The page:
The Royalton Resorts Group was interested in constructing a new 450-room resort in the north-western part of St Lucia, at a location where the existing beach was narrow and could not comfortably accommodate the projected number of guests. Smith Warner International Ltd (SWI) carried out the beach enhancement study which included understanding the natural coastal processes through detailed numerical modelling and designing a suitable beach concept to enhance the beach experience at the resort. The client then appended the agreement to contract Coastal & Marine Design- Build (CoastalMDB) to carry out the construction.

The final design option was assessed under a typical swell event and showed that the structure reduced swell waves incident on the shoreline by roughly 60%. This concept also reduced beach erosion by as much as 40% and reduced the landward run-up in the 1 in 50-year storm event.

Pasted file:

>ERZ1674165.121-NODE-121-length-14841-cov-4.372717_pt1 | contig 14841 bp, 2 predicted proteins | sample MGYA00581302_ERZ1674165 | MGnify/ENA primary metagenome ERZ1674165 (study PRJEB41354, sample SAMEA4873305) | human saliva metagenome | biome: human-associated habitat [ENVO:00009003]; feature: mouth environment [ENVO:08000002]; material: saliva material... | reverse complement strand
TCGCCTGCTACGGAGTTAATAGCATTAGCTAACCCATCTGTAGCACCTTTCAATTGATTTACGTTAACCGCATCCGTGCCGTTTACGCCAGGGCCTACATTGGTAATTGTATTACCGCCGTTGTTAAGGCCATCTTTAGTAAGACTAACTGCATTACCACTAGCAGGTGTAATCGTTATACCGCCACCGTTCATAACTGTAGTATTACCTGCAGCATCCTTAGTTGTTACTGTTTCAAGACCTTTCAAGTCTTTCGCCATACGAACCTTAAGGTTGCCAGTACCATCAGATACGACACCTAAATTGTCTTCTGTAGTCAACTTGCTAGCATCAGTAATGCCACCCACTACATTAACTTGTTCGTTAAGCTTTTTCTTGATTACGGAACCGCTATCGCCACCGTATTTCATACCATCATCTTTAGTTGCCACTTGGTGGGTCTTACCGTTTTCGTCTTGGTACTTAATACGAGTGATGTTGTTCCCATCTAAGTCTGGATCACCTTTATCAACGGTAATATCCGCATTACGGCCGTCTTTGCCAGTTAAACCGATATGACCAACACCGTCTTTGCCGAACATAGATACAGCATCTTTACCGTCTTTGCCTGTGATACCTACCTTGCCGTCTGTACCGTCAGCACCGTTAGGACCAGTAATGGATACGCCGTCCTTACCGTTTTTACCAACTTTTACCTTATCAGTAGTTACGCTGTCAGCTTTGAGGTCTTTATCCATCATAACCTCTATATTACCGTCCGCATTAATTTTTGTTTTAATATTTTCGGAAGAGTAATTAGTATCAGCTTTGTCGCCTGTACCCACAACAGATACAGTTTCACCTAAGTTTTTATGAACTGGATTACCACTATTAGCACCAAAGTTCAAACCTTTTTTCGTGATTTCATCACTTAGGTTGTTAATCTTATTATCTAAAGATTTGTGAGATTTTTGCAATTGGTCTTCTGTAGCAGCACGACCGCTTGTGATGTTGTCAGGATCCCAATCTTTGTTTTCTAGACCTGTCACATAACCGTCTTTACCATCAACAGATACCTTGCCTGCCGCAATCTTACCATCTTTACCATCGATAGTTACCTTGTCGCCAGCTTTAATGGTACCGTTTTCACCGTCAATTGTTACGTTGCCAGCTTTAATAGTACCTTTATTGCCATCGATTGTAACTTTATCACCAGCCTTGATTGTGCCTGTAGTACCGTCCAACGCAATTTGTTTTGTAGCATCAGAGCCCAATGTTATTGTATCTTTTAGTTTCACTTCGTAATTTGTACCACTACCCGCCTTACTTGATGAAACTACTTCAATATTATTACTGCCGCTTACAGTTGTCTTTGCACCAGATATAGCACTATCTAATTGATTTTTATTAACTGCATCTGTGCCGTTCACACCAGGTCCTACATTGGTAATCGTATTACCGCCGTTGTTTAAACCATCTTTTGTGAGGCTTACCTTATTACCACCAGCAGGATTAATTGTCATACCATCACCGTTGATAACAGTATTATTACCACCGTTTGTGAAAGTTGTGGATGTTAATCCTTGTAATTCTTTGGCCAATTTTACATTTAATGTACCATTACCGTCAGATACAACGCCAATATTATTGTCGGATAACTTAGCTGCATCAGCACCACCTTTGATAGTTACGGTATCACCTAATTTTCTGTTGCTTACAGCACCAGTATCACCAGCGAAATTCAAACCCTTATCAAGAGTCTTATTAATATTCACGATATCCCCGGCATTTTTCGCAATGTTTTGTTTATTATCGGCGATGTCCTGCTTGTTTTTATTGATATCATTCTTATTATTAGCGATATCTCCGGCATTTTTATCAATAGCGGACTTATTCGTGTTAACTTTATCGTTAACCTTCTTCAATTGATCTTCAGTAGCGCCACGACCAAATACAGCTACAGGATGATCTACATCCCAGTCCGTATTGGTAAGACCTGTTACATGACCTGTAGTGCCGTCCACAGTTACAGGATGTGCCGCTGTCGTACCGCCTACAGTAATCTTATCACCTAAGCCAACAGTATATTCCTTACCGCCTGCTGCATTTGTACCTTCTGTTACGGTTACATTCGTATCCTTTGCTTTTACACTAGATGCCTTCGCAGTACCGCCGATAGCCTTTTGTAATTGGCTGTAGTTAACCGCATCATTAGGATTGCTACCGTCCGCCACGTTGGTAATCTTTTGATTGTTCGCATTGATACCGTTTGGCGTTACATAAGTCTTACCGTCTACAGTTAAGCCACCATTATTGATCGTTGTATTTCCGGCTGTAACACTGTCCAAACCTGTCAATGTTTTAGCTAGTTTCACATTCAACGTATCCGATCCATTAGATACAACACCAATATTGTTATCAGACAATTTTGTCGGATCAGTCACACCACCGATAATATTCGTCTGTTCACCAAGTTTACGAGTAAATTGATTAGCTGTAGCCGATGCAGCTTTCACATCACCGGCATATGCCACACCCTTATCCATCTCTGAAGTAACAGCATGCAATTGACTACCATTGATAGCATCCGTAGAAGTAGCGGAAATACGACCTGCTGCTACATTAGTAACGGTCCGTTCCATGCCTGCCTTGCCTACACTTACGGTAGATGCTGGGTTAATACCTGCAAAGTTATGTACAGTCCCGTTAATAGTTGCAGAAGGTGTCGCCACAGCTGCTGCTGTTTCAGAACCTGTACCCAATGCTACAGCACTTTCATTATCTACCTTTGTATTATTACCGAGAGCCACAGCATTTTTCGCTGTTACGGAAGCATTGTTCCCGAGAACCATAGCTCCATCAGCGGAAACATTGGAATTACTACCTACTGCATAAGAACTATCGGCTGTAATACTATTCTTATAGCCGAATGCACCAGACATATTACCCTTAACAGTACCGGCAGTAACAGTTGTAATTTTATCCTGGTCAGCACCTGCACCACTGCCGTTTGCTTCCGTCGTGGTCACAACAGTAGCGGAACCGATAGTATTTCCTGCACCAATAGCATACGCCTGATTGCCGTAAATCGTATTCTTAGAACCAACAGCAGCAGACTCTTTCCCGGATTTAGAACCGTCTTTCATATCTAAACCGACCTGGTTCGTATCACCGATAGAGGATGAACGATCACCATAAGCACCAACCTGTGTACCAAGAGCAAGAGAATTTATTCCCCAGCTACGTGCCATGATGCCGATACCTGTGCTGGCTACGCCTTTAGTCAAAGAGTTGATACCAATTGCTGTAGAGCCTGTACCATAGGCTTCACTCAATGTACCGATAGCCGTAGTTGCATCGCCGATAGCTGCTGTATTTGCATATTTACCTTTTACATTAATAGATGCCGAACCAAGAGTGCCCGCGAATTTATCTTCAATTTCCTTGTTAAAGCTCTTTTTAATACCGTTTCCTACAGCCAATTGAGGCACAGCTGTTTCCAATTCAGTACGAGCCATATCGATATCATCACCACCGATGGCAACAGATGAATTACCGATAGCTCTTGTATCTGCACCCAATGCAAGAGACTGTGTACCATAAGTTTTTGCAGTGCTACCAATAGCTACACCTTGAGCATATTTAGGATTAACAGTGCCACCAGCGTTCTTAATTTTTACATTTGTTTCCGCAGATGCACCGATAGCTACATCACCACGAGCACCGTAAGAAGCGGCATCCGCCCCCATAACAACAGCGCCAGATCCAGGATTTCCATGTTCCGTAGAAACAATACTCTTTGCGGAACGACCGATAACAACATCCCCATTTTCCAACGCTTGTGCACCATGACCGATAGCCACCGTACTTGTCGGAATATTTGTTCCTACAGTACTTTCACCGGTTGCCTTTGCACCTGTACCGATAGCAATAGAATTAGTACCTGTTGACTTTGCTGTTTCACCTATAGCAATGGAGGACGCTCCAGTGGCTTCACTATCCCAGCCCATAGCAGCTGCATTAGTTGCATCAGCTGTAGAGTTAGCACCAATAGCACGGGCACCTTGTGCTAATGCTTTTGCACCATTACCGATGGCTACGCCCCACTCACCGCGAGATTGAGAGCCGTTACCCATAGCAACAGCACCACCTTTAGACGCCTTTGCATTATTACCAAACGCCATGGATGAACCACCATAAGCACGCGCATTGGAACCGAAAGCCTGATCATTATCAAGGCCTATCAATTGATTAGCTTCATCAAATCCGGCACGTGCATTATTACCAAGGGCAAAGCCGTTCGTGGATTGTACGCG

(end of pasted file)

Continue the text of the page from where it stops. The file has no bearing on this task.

The impermeable spur groynes used to hold sand nourishment and create a dry beach area would also serve to prevent silt and debris from the drain and along the cliffs from reaching the site. The structures are also expected to provide new habitat for the flora and fauna within the area.
The construction was carried out over several months following environmental approvals from the DCA, St. Lucia. The construction involved the use of large boulders to form a submerged reef-type structure and two impermeable groynes. The groynes were made to be impermeable to steer drainage discharge away from the beach. The beach sand was imported from Guyana and placed on the beach following construction of the protective structures. Turbidity barriers were used to control sedimentation. The timeline of the project had to be compressed to facilitate the imminent opening of the resort.